Jacob Cunningham’s review published on Letterboxd:
My 6th and final movie at the Adelaide Film Festival
My screening before this ended late, and I had about 2 minutes to rush between theatres, barely made it. It had been a long day.
10 minutes into this I was tired, hungry and wanted it to end.
When it did end, I was fucking crying and ready for another 2 hours of it.
I saw Guadagnino's other film last year, A Bigger Splash, and while I liked it, I didn't really connect with it, I'm not a huge fan of the "rich people hanging out while on holiday" genre. This movie kinda falls into that, but it's so loving, so full of life and so beautiful that it transcends any pretentions that you might expect it to have.
Call Me By Your Name is a love story, and a story of a young man learning, figuring out who he is. It's awkward, messy, sexy, and full of uproarious highs and devastating lows.
Timothee Chalamet plays this young man, Elio, and he's a goddamn revelation. We meet Elio as he's in Italy with his parents, and Elio meets Oliver (Armie Hammer), there to spend 6 weeks with them while working with his father. The two get to know each other, and their relationship blossoms from there.
What was refreshing about this was the fact that it was a movie about a gay relationship, that didn't try to make me sad. So many times movies like this have focussed so much on the hardships, on prejudice, on politics. Call Me By Your Name is a straight up love story, the fact that it happens to be about two men is never made a big deal about, it's just the way it is. Homosexuality in films needs to stop being treated as something out of the ordinary, and Call Me By Your Name does a fantastic job.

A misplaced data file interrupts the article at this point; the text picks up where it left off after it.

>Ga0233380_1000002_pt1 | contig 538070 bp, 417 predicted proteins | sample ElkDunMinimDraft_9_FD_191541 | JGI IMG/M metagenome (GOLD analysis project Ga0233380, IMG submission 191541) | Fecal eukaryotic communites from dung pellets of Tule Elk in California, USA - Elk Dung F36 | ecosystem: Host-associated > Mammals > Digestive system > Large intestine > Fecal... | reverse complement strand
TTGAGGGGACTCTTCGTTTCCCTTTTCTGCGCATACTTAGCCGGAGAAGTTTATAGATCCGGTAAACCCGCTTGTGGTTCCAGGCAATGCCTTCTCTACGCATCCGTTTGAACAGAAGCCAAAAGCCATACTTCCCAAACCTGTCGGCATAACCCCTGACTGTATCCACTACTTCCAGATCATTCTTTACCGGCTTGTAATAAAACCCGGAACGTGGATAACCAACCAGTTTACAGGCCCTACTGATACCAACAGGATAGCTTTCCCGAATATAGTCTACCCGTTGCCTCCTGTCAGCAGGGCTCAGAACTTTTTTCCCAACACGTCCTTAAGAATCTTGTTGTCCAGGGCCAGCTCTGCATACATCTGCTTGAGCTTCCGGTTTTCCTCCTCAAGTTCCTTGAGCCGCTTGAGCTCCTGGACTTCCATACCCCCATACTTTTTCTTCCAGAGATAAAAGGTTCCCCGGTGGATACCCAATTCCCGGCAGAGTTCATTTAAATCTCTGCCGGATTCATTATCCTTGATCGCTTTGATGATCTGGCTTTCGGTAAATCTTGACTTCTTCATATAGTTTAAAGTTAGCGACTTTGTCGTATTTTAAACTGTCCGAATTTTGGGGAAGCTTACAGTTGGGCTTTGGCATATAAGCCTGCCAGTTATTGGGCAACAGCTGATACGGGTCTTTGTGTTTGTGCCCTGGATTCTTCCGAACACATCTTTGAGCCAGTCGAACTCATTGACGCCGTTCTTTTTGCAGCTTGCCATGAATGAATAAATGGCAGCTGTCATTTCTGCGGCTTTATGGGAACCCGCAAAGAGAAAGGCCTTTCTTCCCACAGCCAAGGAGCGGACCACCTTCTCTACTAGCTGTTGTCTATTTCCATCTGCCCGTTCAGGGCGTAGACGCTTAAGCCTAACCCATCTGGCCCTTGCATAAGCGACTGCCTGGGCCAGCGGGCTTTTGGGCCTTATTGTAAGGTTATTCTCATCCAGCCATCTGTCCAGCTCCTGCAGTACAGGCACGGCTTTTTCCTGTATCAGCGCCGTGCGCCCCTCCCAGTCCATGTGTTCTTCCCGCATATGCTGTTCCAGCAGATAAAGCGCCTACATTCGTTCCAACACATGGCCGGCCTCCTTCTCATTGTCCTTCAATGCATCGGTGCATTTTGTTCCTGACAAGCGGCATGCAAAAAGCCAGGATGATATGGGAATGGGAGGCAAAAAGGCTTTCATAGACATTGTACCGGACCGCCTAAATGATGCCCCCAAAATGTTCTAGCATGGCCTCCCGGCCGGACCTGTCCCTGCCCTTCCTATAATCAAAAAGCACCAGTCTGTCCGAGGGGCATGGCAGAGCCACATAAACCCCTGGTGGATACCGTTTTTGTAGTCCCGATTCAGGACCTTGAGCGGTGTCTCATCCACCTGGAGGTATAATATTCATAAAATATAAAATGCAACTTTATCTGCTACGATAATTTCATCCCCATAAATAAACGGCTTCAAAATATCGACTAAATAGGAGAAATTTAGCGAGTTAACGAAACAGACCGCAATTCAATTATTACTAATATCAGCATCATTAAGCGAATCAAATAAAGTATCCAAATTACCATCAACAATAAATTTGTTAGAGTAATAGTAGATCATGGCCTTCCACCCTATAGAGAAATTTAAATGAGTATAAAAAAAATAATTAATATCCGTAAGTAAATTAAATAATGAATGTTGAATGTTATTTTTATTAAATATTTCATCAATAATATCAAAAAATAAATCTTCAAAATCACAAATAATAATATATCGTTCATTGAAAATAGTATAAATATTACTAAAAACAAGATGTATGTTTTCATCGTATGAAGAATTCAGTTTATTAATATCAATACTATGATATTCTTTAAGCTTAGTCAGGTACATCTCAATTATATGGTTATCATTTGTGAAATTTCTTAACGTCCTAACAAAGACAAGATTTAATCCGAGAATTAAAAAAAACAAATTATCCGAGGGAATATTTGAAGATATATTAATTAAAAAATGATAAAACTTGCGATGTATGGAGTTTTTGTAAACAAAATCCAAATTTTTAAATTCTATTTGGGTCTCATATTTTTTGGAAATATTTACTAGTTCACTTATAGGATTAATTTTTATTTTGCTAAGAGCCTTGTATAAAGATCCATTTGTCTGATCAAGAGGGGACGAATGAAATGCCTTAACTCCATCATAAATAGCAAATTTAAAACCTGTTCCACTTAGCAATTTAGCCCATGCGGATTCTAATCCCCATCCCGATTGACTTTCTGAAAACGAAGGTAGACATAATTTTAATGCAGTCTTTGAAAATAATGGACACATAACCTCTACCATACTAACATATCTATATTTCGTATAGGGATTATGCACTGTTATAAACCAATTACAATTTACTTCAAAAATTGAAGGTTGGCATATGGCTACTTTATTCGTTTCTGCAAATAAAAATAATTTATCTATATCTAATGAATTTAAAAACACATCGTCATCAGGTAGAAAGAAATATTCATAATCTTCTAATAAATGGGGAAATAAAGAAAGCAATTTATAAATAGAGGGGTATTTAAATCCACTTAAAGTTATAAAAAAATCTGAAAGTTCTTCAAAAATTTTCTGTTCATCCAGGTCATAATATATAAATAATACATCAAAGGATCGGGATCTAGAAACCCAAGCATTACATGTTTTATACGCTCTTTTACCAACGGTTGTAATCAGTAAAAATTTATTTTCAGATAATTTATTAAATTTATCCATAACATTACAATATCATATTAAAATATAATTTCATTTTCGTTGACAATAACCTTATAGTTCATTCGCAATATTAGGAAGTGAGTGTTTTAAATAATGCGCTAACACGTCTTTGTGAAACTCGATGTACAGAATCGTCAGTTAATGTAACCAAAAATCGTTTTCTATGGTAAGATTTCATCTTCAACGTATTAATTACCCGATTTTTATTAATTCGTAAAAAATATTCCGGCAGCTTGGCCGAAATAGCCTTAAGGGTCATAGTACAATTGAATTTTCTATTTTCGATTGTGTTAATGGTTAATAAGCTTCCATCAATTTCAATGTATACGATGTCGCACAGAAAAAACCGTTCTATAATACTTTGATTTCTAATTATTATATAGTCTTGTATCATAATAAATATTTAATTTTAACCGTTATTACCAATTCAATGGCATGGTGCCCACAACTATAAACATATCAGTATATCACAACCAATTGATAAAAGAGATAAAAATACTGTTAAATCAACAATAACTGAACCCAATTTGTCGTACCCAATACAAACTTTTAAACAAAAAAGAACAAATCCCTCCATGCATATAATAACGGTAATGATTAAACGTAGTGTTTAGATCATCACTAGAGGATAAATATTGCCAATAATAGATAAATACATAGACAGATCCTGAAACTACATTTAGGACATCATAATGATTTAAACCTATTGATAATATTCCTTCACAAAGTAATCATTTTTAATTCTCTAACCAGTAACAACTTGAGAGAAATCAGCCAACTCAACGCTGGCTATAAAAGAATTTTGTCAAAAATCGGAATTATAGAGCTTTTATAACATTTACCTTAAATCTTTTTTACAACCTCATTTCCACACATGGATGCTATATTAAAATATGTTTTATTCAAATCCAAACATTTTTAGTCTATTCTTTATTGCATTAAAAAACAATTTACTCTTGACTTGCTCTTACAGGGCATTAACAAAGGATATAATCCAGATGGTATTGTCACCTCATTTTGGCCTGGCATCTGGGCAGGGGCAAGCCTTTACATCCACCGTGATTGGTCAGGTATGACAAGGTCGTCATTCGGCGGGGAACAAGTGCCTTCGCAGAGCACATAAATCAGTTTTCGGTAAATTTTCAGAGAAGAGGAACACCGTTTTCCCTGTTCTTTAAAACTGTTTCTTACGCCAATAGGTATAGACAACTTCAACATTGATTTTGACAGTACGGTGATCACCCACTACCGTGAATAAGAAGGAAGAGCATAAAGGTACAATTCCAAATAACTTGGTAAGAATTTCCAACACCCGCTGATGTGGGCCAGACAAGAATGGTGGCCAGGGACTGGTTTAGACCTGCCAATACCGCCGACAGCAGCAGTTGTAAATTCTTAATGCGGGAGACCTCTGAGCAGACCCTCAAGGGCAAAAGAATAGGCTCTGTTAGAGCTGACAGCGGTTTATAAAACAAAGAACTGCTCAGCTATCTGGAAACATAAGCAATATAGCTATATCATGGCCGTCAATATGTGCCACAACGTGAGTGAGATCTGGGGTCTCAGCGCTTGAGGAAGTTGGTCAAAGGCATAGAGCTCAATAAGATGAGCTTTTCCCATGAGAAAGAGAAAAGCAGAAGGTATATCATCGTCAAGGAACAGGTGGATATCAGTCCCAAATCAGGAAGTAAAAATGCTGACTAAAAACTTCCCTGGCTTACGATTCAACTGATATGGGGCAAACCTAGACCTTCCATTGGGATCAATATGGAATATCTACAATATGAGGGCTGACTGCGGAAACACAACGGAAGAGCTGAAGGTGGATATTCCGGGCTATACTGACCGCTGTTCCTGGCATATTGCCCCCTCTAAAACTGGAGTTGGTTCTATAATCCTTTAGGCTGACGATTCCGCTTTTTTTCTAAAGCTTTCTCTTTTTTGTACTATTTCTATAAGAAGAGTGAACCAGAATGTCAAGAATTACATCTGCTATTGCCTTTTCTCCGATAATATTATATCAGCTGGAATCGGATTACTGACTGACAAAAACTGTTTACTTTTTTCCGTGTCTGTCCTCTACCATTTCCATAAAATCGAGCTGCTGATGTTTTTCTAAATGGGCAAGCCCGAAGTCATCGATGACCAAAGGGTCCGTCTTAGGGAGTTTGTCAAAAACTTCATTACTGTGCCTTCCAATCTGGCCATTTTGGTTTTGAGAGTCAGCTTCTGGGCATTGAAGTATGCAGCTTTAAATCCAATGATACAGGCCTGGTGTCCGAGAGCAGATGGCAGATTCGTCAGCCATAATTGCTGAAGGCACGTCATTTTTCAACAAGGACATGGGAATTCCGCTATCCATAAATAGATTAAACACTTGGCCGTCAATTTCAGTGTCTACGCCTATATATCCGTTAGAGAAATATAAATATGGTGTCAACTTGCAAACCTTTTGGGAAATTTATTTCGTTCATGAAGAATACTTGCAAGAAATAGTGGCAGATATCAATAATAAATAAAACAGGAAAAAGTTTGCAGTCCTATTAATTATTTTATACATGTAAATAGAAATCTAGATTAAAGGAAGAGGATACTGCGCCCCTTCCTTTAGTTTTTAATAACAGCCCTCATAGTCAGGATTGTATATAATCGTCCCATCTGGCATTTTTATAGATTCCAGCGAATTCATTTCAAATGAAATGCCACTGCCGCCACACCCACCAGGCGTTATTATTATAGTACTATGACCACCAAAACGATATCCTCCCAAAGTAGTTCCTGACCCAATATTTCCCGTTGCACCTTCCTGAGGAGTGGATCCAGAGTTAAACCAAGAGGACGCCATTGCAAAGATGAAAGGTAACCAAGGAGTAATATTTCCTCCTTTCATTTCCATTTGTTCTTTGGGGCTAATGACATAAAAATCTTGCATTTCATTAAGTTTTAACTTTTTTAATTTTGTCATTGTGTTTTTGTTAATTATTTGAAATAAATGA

This is gonna make Chalamet a star, he's incredible. It's a really challenging performance, including a certain long-take that quite literally took the entire audience's breath away. Armie Hammer is great, he's more than just an incredibly attractive man (although damn).
Michael fucking Stuhlbarg. He's so underrated, I've been following his work since I saw him in A Serious Man. He plays Elio's father, he's phenomenal, and I'd love to see him grab an Oscar nomination for supporting actor. He gives one of the best monologues I've ever witnessed. Yeah, didn't go into this movie expecting Stuhlbarg to be the one responsible for my crying my eyes out.
One of the best movie fathers in recent memory, what a legend.
So yeah this movie crawled deeper under my skin with every second it went on, and by the end I was as invested in this story as much as the characters themselves. It's a beautiful movie that we can all take something away from. However small, it's going to affect people's lives.
See this fucking movie when it comes out, it's one of the best of the year.
PS: This is my 7th 5/5 for 2017, this year has been absolutely insane.